I have come to find, in my quarter century of life, that striving accompanies all parts of life. Personally, I have spent my life striving for attention, for dance trophies, for friendships, for love, for good grades, for scholarships, for athletic abilities, for happiness, for joy, for satisfaction, for purpose, for a mate, for meaning, for a job, for understanding, for money, for recognition, for worth, for faith... all to little or no end. Not that I didn't receive those things, but those things came despite my strife.
This past week was a really tough week for me: work has become a lot more stressful, things with church are busy and stressful, and my relationships were on the rocks. I was striving to survive, manage my time well, care for others in my life, care for myself, let others care for me, and know God. For those of you who may not know, I believe that a being whom I (and others) would call God, has created this world and myself. I believe what the Bible says about God sending a man in the humble form of a child to reach out and relate to the human race, and to bring about reconciliation and redemption in our lives of strife. At least I thought I believed that until Friday.
My faith journey has been one that has been pretty much always confusing, but always assuring. I have seen myself and others transform in ways that would otherwise seem impossible had it not been for some divine source outside of ourselves. I came to love the message of Jesus in high school, despite my family's disapproval, and I have seen many beautiful people and moments since that time. I have come to love others and myself and God more deeply than I ever thought possible, and those things are powerful. When I have lost sight of those things, it is equally powerful and scary. The only security I find in life is the knowledge of the fact that I don't know much and that I am really not as in control as I think I am.
Friday night, after this rough week that consisted of way too much work, lots of wine, and lots of just existing, my roommates and I spontaneously had a dance party to Spice Girls and DMX (awesome combination, right). We danced like madwomen, and we loved every minute. We lost all inhibition, we embraced the moment and each other. It was beautiful really. Then we wound down and went our separate ways. I thought that moment would provide so much comfort to my weary soul, but alas I still felt empty. I felt frustrated. I felt the most anxiety I had felt all week. It all seemingly culminated in this moment where I actually gave some time to care for myself. Cutting a rug shook loose every thought and emotion that I had been holding back to get through the week. The proverbial flood gates opened.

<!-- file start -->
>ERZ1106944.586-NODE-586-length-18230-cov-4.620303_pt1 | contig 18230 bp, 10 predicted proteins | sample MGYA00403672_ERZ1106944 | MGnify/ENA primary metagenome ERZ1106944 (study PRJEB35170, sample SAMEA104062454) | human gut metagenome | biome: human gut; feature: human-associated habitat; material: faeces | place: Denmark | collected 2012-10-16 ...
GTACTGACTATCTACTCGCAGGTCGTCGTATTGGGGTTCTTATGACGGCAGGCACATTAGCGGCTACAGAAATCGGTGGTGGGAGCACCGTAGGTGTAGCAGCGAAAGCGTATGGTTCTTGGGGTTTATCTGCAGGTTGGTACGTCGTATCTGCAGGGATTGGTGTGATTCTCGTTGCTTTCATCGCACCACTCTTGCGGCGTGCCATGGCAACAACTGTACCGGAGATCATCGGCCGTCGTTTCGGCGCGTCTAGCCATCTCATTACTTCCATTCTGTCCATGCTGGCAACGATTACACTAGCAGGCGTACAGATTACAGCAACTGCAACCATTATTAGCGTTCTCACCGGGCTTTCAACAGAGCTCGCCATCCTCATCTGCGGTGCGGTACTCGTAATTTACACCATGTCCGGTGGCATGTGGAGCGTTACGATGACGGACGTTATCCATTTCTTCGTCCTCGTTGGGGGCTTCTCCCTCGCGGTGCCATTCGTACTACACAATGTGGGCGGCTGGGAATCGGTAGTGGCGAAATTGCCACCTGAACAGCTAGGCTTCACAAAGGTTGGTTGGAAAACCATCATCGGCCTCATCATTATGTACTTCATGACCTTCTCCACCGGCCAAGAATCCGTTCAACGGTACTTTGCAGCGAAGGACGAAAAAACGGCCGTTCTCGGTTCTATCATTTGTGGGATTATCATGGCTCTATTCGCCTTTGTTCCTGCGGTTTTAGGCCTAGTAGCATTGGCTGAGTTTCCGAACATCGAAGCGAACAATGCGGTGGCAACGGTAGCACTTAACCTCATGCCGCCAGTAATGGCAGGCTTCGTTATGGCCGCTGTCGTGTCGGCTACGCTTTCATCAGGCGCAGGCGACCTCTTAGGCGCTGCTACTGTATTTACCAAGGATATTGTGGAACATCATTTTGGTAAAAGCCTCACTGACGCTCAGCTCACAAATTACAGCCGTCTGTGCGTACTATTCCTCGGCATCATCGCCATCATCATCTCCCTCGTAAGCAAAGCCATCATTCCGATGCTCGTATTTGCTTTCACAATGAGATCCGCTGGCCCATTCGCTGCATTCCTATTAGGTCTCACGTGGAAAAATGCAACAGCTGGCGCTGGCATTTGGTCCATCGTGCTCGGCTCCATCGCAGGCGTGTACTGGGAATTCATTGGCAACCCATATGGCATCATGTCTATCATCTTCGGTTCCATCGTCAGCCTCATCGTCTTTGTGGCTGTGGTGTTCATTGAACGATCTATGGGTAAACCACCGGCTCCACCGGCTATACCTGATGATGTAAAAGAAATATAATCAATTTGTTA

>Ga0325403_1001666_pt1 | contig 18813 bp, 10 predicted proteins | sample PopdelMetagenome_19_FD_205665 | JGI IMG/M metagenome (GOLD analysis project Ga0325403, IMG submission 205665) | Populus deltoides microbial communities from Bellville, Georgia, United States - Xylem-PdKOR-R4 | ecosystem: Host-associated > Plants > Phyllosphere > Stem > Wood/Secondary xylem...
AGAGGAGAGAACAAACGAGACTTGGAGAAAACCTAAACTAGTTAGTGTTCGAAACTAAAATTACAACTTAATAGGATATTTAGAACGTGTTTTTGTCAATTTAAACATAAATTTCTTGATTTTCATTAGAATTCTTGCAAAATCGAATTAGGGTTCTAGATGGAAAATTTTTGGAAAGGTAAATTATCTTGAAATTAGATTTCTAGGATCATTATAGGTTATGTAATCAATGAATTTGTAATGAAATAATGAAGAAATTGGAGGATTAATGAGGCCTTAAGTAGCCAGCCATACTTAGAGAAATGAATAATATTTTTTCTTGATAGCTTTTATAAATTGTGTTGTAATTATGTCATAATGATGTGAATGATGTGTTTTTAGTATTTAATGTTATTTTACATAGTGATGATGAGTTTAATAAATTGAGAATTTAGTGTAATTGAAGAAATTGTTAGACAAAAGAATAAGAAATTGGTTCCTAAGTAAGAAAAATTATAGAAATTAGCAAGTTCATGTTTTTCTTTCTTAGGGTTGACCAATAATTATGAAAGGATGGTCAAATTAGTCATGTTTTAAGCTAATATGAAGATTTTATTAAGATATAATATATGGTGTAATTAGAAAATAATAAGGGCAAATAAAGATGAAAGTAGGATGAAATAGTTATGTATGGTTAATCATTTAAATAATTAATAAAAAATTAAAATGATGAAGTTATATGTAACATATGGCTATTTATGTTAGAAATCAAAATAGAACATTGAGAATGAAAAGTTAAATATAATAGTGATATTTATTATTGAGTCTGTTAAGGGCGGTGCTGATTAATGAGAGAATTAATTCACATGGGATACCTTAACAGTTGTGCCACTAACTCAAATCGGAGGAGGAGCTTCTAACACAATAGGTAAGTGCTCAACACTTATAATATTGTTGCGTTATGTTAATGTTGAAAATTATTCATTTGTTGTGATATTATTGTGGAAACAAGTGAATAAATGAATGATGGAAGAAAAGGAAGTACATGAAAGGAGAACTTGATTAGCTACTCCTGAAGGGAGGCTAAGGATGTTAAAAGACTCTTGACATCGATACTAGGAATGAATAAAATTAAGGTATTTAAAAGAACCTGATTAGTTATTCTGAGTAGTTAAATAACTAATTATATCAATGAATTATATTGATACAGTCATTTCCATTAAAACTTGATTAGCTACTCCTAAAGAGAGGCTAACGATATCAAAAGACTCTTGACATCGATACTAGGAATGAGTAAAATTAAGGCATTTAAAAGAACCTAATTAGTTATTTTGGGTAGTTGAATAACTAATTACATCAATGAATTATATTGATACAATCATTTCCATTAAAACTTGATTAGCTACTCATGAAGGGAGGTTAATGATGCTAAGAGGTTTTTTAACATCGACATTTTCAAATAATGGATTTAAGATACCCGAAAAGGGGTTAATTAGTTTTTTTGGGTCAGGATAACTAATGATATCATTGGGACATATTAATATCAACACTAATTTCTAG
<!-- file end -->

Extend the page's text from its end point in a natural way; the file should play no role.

By this time it was dark. I got up from the couch, so tired of looking at facebook and working on stuff for church. I got in my car and just started driving. I knew that there was a blue moon that night so I wanted to find a good spot to sit and watch it for a while-- the air was cool enough that it was more refreshing than being in my non-airconditioned house. I drove and drove. And drove some more. And drove. Finally, after skirting the whole city, I found an abandoned parking lot with enough shadows for me to hide in. I parked my car behind a paper collecting dumpster, leaned my seat back, and turned off the radio.
Silence. Then came the thoughts-- my head was exploding with anxious thoughts about all the issues of the week, especially my unhappiness and my lack of fulfillment. I felt so empty, and I still could not figure out how to fill myself back up. Sitting in darkness and stillness, listening to the crickets chirping and the cars whizzing by at the nearby intersection, one of those anxious thoughts popped out of the barrage in my head and made itself very clear: I AM NOT HAPPY, AND I CANNOT DO ANYTHING ABOUT IT. I realized that I had been trying to make myself happy all week-- reassuring myself that the lost relationships would be replaced by new ones, that drinking wine would somehow induce a permanent state of merriment and peace, that dancing with my friends and watching the moon would somehow still the raging waters in my soul... but none of that actually worked. I could try and try and try some more to make myself happy, and it was just not going to work.
I don't know how other people react to those kinds of situations, but the first question that arose in my mind was "If I leave open the possibility for Christianity to just be a psychological coping mechanism, does that mean I am not a Christian?" I sent it in a text to one of my roommates, and then decided to go get some more wine and go home to talk it over with her and my other roommate.